Get To Know Kuala Terengganu, Malaysia’s Underrated City That’s Not Overcrowded With Tourists

It's a port city like no other.
17 December 2019

The state of Terengganu on the Eastern Coast of Peninsular Malaysia is a gateway to many islands with crystal clear waters.

Its royal capital, Kuala Terengganu, is home to one of Southeast Asia’s earliest Chinese settlements and has plenty of inland activities to explore.

Eat + Drink

Try the nasi kerabu, a popular regional dish served with fried chicken or fish on a bed of rice cooked with butterfly pea. For a hot cuppa, Star Anise is touted by travellers and locals as having the best coffee in the capital. (82 Jl. Kampung Cina, 20100)

Nasi kerabu, food, Kuala Terengganu, Malaysia, travel, southeast asia, asia

Do

Drop by Teck Soon Heritage House, painted in three shades of blue, for a look into Chinese Peranakan culture. Make sure to check out Kuala Terengganu’s exquisite Crystal Mosque – during the day, its steel and glass domes reflect the surrounding waters, and is illuminated with coloured light at night. (73 Jl. Kampung Cina, 20100; Pulau Wan Man, 21000)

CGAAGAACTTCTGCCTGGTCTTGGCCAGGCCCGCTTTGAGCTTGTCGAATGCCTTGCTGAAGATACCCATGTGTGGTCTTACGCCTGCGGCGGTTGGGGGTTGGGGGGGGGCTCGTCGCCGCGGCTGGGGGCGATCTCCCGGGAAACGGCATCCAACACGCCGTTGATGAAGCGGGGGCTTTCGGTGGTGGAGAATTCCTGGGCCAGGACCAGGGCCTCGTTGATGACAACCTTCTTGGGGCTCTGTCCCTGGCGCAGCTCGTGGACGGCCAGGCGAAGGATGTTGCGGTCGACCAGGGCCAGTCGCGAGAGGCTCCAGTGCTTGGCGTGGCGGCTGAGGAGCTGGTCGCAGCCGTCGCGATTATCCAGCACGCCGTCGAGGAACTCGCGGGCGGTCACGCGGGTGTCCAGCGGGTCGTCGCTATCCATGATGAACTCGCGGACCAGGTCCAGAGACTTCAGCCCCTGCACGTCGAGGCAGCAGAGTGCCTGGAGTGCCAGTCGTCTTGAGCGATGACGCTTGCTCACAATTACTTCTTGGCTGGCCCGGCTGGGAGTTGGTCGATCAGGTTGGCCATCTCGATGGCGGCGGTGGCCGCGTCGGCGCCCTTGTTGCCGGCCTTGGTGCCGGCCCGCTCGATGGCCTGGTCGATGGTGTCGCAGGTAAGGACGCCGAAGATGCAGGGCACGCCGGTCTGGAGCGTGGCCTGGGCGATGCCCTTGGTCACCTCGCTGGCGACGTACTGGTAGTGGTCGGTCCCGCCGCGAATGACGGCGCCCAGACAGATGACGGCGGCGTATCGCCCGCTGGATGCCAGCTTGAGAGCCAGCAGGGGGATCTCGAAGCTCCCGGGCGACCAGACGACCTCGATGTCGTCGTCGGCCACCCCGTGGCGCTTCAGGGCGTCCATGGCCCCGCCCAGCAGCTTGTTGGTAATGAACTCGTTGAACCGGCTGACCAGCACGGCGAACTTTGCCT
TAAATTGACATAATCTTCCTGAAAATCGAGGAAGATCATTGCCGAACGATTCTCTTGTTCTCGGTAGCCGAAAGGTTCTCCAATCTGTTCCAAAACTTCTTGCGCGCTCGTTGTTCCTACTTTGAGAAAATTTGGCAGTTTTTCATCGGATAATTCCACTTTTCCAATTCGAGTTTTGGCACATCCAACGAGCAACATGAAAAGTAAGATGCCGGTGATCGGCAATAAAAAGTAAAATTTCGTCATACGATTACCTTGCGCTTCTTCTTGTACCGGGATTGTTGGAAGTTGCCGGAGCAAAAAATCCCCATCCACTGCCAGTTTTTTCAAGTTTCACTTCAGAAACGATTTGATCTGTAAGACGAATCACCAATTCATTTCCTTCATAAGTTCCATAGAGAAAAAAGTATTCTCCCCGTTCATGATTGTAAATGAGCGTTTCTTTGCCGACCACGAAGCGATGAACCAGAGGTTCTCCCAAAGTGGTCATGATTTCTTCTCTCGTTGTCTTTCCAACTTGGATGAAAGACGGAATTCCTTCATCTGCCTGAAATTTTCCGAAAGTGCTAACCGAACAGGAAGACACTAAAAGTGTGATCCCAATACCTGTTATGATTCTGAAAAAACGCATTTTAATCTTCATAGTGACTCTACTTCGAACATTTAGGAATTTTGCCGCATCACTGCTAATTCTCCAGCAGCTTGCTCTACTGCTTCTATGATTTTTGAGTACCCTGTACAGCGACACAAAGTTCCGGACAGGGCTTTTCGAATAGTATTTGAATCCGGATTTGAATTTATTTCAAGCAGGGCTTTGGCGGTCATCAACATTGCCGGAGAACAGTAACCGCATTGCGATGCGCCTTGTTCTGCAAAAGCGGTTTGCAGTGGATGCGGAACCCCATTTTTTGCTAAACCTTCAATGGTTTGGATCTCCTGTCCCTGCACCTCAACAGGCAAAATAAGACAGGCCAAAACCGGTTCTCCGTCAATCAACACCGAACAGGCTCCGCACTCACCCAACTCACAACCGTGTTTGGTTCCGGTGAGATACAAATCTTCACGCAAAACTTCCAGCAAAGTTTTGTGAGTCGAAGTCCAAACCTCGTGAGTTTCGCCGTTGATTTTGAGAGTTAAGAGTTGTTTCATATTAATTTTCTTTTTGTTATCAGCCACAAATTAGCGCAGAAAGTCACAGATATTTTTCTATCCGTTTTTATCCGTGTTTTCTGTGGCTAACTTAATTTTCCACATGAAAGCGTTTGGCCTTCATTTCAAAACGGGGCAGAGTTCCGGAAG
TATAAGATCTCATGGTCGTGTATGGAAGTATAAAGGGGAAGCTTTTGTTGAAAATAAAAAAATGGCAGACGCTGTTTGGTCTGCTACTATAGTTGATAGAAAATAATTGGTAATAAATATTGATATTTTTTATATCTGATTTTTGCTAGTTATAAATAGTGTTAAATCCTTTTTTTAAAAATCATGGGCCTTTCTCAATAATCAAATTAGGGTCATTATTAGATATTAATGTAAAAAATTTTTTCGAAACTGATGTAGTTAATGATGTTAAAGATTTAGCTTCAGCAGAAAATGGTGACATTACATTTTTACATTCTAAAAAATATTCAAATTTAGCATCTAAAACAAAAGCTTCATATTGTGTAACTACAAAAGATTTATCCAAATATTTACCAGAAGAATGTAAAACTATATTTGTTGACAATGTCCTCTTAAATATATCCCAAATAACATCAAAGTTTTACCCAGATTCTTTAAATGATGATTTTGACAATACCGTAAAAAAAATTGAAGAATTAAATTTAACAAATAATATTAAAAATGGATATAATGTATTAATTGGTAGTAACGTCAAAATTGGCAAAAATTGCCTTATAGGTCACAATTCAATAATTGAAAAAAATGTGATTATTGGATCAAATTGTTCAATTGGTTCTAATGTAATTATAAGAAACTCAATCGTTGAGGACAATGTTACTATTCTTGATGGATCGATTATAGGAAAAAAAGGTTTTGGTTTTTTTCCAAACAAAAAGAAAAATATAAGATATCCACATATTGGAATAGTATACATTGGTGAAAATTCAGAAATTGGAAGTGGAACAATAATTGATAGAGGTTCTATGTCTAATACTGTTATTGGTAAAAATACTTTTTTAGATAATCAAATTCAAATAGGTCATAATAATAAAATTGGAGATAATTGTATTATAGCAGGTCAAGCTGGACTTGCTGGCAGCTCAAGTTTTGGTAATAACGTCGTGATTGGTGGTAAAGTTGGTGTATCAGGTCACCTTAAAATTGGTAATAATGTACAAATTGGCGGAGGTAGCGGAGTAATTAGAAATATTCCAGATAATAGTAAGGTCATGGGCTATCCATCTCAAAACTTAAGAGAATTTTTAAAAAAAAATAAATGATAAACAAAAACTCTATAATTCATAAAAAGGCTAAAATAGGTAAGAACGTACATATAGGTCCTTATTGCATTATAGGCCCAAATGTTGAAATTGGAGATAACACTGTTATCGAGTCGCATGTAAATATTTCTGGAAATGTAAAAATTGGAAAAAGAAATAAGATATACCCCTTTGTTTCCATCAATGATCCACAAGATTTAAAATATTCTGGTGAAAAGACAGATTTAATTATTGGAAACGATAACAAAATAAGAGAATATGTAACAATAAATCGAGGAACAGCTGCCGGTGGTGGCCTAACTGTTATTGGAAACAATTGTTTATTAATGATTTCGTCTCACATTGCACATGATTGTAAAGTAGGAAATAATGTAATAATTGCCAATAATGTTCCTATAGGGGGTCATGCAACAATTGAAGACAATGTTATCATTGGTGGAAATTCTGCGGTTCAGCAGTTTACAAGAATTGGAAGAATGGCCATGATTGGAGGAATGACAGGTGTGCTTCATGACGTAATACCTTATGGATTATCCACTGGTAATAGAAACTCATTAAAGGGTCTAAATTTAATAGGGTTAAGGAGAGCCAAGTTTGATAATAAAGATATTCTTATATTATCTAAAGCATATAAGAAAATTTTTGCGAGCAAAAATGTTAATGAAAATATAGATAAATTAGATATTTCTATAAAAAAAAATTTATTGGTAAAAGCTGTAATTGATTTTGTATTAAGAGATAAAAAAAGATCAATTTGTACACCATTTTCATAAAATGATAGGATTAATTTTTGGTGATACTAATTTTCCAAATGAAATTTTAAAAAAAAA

Shop

Head to Noor Arfa Craft Complex to purchase batik (wax-resist dyed fabric), handicrafts and kain songket, a traditional handwoven fabric. You can even try your hand at making your own batik prints! Or, step into local market Pasar Payang for insights into daily life there plus cheap produce.
Tip: Visit during the seasonal months to get fresh fruits. (NACC Batik Pavilion Lot 4153, Kawasan Perindustrian Chendering, 21080; 77 Jl. Kampung Cina, 20100)

Batik fabrics, travel, southeast asia, asia

Stay

Though there aren’t any fancy resorts here, boutique hotels like The Serai Cottage (from $32 a night) and Suite 18 Boutique Hotel (from $27 a night) have simply furnished yet charming rooms that’re perfect for a short stay.

Getting There + Around

Multiple carriers fly to Terengganu’s Sultan Mahmud Airport via Kuala Lumpur. Traverse the city by cab or use a ride-hailing app like Grab. Kuala Terengganu also has heritage buses – designed to look like traditional houses and vintage trams – that stop by popular tourist spots.

By Melodi Ghui, The Finder Issue 301, December 2019 

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